The Sustainable Water-Energy Nexus for Urban Neighborhood Development project is a success story which demonstrates the use of sustainability principles and engineering knowledge in urban planning. This research endeavour was a three-year collaboration between the Life Cycle Management (LCM) Laboratory of the University of British Columbia, District or Peachland, BC, New Monaco Enterprise Corporation, Urban Systems, and WSP group. The LCM researchers worked to develop decision making frameworks and tools to support local authorities, community developers, and other decision makers in their urban development efforts. The team focused on the water and energy supply, public infrastructure, and residential neighbourhoods on an upcoming neighbourhood in Okanagan, British Columbia (BC), Canada. User-friendly tools were developed using multi-criteria decision making (MCDM) methods to identify the most suitable technologies, systems, and growth options for neighbourhood communities. The tools include the FitWater tool (assessing wastewater treatment methods), Water-Energy Nexus tool (developing alternative scenarios and selecting and optimum combination of community water and energy features), Neighbourhood Sustainability Assessment tool (Evaluating neighbourhood sustainability in project planning and design phase), Green Proforma tool (sustainability assessment in roadway development), and a framework for assessing and selecting the best clean energy options for the region. Best management practices and implementation guidelines were proposed, and interactive workshops were conducted with the participation of local governments and industry partners to present the developed tool packages to them. These tools are expected to enable informed decision making backed up with scientific evidence, so that the proposed development project are environmentally conscious, economically sound, and socially responsible.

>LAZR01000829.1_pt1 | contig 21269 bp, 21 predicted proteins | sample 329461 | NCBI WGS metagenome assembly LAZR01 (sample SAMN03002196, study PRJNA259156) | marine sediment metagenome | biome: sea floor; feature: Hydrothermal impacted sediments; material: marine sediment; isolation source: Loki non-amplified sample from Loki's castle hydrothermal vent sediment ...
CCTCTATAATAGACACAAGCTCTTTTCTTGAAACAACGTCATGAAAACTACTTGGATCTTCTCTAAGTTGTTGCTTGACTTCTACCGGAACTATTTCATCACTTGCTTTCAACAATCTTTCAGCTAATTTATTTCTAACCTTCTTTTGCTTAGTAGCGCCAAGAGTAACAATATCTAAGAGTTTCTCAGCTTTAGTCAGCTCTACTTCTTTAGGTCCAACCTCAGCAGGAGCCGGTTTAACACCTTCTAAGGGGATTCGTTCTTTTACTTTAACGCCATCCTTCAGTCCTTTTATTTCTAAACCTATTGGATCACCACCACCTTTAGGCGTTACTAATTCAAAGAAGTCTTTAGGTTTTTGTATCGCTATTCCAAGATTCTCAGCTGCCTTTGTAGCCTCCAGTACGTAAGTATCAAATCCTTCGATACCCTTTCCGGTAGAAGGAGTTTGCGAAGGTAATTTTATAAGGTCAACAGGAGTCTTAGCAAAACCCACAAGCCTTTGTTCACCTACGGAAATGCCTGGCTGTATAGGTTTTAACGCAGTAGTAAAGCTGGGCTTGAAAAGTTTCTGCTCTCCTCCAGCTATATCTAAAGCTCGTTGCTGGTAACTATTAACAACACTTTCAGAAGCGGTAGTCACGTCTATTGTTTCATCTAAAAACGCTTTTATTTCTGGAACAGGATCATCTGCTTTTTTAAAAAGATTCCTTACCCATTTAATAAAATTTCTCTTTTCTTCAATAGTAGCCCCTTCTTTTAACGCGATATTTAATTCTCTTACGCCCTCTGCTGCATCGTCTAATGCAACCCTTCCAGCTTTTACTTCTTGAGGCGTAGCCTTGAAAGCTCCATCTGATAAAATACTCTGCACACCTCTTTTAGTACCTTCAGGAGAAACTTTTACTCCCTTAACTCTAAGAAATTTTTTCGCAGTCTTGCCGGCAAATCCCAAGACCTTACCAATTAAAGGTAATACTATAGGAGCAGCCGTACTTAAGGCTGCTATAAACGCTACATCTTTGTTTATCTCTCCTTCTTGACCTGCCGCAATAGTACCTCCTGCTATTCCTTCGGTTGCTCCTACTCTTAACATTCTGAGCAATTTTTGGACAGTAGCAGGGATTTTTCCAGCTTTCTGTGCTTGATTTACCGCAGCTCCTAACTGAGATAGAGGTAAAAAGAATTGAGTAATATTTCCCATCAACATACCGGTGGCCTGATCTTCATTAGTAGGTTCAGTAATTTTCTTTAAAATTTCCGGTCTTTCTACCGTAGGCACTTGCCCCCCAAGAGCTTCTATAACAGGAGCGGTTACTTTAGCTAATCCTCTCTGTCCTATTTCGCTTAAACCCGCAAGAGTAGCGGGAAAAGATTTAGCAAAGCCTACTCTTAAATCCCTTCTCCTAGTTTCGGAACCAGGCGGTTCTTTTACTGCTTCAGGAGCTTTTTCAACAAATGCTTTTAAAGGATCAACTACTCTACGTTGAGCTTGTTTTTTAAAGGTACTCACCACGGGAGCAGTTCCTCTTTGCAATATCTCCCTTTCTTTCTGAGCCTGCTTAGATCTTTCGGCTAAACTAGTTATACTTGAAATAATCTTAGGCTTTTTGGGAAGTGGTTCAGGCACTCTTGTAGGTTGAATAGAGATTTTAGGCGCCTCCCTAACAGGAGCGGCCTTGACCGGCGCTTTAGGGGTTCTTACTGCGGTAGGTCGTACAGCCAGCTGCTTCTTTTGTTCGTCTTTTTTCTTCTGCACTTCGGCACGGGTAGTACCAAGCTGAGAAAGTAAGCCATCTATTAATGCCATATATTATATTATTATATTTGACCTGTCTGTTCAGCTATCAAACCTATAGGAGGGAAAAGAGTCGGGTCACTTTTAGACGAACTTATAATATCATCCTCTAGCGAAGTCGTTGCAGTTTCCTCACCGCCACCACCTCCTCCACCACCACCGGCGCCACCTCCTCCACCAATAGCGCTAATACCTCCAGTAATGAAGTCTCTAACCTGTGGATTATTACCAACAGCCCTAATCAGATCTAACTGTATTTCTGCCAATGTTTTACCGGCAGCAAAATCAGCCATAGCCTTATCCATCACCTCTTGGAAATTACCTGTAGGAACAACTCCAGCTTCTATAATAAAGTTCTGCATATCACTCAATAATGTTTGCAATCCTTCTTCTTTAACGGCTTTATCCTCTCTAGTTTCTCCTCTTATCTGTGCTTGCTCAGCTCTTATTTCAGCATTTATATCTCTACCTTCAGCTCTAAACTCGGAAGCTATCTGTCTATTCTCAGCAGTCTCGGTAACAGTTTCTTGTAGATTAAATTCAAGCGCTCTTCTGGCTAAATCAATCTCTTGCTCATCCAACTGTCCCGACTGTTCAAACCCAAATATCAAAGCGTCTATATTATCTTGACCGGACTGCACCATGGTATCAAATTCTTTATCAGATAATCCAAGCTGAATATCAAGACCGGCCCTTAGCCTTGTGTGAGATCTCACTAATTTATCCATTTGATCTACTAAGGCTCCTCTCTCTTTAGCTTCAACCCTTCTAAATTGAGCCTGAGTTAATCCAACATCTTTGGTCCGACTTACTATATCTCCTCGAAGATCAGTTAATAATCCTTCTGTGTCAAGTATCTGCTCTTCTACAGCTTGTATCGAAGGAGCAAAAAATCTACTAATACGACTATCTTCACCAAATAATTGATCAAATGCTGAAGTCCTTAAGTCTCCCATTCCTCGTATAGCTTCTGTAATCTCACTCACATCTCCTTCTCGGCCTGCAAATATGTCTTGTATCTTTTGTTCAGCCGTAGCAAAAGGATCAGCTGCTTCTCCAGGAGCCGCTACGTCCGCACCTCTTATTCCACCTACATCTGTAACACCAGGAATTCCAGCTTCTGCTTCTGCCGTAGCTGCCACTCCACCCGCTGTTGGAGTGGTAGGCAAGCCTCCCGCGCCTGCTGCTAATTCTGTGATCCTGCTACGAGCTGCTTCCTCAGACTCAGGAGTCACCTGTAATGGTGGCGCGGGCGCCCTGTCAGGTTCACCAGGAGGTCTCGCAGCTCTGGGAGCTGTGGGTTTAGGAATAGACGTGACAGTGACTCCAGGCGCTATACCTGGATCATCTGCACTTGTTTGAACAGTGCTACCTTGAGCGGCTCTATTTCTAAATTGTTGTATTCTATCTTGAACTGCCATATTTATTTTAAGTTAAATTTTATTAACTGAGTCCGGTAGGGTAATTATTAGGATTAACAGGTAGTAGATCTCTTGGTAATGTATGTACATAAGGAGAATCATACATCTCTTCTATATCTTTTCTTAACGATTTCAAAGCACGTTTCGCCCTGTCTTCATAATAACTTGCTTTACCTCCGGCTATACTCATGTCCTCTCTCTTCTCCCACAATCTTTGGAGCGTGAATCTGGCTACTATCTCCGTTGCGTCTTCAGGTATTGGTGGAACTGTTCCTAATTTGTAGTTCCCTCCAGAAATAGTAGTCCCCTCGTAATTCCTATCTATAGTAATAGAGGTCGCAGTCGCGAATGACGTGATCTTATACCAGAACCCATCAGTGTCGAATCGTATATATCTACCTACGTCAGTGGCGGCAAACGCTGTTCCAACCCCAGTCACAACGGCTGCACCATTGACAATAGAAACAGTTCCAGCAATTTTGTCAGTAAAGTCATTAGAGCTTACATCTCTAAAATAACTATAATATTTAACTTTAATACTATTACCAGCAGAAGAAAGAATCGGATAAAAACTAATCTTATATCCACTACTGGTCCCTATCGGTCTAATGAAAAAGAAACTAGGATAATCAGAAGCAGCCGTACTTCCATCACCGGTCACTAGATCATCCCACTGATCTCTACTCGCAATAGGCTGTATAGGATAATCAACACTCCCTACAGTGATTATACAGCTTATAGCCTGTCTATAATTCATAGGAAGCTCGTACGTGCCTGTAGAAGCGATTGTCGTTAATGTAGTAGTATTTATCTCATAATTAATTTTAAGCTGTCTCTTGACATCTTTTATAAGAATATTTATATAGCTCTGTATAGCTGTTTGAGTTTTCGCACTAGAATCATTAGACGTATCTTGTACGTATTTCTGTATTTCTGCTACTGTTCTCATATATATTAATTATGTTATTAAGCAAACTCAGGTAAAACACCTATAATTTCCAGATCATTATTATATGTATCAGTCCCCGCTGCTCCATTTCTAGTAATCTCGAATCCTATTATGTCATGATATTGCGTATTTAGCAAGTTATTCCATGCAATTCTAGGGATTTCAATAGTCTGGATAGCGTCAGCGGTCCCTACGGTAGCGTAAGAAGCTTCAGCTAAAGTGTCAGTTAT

Project Team

  • Rajeev Ruparathna
  • Hirushie Karunathilake
  • Piyaruwan Perera
  • Anber Rana
  • Mohammad Saleem
  • Venkatesh Chinraj
  • Gyan Kumar
  • Adil Umer
  • Dr.Kasun Hewage
  • Dr.Rehan Sadiq

Collaborators


The aim of this project was to develop an eco-efficiency assessment framework and decision support tool for energy planning in small off-grid communities in Canada. The tool was designed to identify optimal hybrid renewable energy system configurations based on site-specific information, constraints, and stakeholder priorities. The Life Cycle Management Laboratory partnered with Silver Lake Forest Education Society and Stantec Inc. to develop the tool and perform a case study demonstration. The project was funded by an Engage Grant from the Natural Sciences and Engineering Research Council of Canada. The developed framework was delivered to the partners as the Canadian Off-Grid Energy Eco- Efficiency Tool (CanOG3ET) and was used to inform the future energy planning needs of Silver Lake Forest Education Society. Silver Lake Forest Education Society was able to identify a hybrid renewable energy system that met their budgetary requirements while reducing their life cycle GHG emissions. The developed tool can benefit energy planners and decision makers during the prefeasibility assessment of hybrid renewable energy systems for Canadian off-grid communities.

Project Team

  • Bruno Carneiro
  • James Hager
  • Tharindu Prabatha

Collaborators